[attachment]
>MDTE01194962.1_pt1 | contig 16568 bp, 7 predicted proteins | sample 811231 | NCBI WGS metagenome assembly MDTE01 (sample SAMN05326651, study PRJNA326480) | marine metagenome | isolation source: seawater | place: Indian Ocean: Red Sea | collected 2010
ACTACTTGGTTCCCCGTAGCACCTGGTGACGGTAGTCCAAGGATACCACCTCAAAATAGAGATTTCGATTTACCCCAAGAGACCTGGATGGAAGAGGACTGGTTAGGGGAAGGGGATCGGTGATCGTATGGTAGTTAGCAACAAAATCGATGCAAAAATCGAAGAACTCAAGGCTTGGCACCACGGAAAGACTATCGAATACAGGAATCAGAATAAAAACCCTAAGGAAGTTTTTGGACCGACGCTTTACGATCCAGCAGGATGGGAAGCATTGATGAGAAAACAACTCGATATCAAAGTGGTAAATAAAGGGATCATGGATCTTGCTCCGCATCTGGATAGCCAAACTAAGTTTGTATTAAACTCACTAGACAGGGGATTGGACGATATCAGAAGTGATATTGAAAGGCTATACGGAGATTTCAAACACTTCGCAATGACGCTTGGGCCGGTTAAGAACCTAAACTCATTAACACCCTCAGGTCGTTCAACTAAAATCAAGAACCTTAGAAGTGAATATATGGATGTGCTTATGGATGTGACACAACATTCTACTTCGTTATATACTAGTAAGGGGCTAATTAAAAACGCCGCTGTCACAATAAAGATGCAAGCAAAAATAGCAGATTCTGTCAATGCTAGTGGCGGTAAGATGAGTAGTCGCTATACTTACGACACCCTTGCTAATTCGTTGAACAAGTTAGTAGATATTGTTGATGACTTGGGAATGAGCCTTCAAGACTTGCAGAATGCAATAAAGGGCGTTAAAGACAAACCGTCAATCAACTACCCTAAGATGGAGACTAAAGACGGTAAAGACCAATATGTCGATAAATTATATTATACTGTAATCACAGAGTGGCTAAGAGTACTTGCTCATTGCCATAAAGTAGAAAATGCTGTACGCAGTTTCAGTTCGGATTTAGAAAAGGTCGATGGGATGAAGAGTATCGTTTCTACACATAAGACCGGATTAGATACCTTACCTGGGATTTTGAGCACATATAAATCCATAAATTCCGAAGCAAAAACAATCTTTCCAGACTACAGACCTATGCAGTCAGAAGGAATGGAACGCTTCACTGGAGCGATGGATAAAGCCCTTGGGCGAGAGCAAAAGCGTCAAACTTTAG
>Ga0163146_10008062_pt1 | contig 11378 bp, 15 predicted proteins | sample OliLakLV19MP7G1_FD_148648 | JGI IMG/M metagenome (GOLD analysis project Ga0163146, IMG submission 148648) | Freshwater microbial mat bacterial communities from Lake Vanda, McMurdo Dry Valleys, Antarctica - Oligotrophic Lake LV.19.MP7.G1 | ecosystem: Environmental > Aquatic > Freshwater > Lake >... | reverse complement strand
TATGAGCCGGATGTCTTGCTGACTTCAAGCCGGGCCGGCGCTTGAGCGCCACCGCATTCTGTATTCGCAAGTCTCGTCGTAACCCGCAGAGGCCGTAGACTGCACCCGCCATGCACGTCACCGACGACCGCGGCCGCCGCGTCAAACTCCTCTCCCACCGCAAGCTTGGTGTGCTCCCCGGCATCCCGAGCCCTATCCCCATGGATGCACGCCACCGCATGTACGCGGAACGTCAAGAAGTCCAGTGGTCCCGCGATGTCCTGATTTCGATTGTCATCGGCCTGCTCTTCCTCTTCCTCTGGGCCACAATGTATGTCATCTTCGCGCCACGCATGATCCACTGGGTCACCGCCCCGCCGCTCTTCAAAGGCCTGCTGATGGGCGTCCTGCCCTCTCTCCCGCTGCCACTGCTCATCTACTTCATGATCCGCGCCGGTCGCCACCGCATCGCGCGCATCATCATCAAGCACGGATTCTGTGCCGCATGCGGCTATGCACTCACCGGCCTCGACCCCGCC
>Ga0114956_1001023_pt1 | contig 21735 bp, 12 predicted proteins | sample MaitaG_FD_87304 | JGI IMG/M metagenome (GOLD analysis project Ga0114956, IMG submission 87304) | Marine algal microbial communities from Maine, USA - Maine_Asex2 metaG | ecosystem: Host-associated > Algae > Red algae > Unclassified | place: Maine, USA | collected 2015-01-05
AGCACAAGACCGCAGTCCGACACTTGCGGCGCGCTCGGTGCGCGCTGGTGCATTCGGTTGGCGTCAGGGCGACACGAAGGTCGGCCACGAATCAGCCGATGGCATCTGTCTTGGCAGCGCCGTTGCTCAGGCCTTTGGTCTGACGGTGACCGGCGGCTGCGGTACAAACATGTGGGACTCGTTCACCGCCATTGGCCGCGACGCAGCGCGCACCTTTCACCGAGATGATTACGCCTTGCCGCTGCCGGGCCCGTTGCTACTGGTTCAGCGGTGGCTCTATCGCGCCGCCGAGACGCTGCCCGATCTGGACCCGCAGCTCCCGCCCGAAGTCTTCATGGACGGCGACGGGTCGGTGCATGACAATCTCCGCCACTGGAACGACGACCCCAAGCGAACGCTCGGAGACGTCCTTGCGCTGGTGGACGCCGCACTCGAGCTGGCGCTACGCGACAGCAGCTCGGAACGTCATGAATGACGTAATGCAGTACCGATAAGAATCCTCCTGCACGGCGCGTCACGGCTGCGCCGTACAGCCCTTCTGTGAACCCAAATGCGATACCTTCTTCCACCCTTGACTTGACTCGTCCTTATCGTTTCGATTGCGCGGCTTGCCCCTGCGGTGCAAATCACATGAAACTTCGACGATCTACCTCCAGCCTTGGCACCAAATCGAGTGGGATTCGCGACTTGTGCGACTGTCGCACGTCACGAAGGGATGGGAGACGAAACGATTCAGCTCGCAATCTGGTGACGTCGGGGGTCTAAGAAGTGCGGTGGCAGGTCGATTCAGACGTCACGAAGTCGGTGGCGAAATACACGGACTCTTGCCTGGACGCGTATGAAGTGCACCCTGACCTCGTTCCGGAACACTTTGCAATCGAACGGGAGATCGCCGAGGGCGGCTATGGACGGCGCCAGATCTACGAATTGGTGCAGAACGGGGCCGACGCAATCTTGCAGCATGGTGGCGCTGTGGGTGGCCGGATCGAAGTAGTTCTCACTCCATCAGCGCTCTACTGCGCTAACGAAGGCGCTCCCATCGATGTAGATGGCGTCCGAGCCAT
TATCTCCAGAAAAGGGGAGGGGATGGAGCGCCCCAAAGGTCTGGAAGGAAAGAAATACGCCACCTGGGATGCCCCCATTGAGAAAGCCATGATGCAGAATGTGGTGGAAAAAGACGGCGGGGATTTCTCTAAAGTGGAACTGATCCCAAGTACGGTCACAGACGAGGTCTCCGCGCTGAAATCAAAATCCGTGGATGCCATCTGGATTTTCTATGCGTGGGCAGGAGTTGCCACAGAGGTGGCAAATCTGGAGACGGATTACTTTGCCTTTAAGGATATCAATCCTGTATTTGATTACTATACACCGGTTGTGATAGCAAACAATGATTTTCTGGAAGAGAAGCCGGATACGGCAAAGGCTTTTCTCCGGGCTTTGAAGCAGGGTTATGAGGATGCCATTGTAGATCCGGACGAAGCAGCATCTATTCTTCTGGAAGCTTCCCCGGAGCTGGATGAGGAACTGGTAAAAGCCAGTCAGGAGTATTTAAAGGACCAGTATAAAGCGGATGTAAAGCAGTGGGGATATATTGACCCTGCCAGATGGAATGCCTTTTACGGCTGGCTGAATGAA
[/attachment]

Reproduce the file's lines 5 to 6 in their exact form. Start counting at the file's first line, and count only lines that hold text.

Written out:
>Ga0114956_1001023_pt1 | contig 21735 bp, 12 predicted proteins | sample MaitaG_FD_87304 | JGI IMG/M metagenome (GOLD analysis project Ga0114956, IMG submission 87304) | Marine algal microbial communities from Maine, USA - Maine_Asex2 metaG | ecosystem: Host-associated > Algae > Red algae > Unclassified | place: Maine, USA | collected 2015-01-05
AGCACAAGACCGCAGTCCGACACTTGCGGCGCGCTCGGTGCGCGCTGGTGCATTCGGTTGGCGTCAGGGCGACACGAAGGTCGGCCACGAATCAGCCGATGGCATCTGTCTTGGCAGCGCCGTTGCTCAGGCCTTTGGTCTGACGGTGACCGGCGGCTGCGGTACAAACATGTGGGACTCGTTCACCGCCATTGGCCGCGACGCAGCGCGCACCTTTCACCGAGATGATTACGCCTTGCCGCTGCCGGGCCCGTTGCTACTGGTTCAGCGGTGGCTCTATCGCGCCGCCGAGACGCTGCCCGATCTGGACCCGCAGCTCCCGCCCGAAGTCTTCATGGACGGCGACGGGTCGGTGCATGACAATCTCCGCCACTGGAACGACGACCCCAAGCGAACGCTCGGAGACGTCCTTGCGCTGGTGGACGCCGCACTCGAGCTGGCGCTACGCGACAGCAGCTCGGAACGTCATGAATGACGTAATGCAGTACCGATAAGAATCCTCCTGCACGGCGCGTCACGGCTGCGCCGTACAGCCCTTCTGTGAACCCAAATGCGATACCTTCTTCCACCCTTGACTTGACTCGTCCTTATCGTTTCGATTGCGCGGCTTGCCCCTGCGGTGCAAATCACATGAAACTTCGACGATCTACCTCCAGCCTTGGCACCAAATCGAGTGGGATTCGCGACTTGTGCGACTGTCGCACGTCACGAAGGGATGGGAGACGAAACGATTCAGCTCGCAATCTGGTGACGTCGGGGGTCTAAGAAGTGCGGTGGCAGGTCGATTCAGACGTCACGAAGTCGGTGGCGAAATACACGGACTCTTGCCTGGACGCGTATGAAGTGCACCCTGACCTCGTTCCGGAACACTTTGCAATCGAACGGGAGATCGCCGAGGGCGGCTATGGACGGCGCCAGATCTACGAATTGGTGCAGAACGGGGCCGACGCAATCTTGCAGCATGGTGGCGCTGTGGGTGGCCGGATCGAAGTAGTTCTCACTCCATCAGCGCTCTACTGCGCTAACGAAGGCGCTCCCATCGATGTAGATGGCGTCCGAGCCAT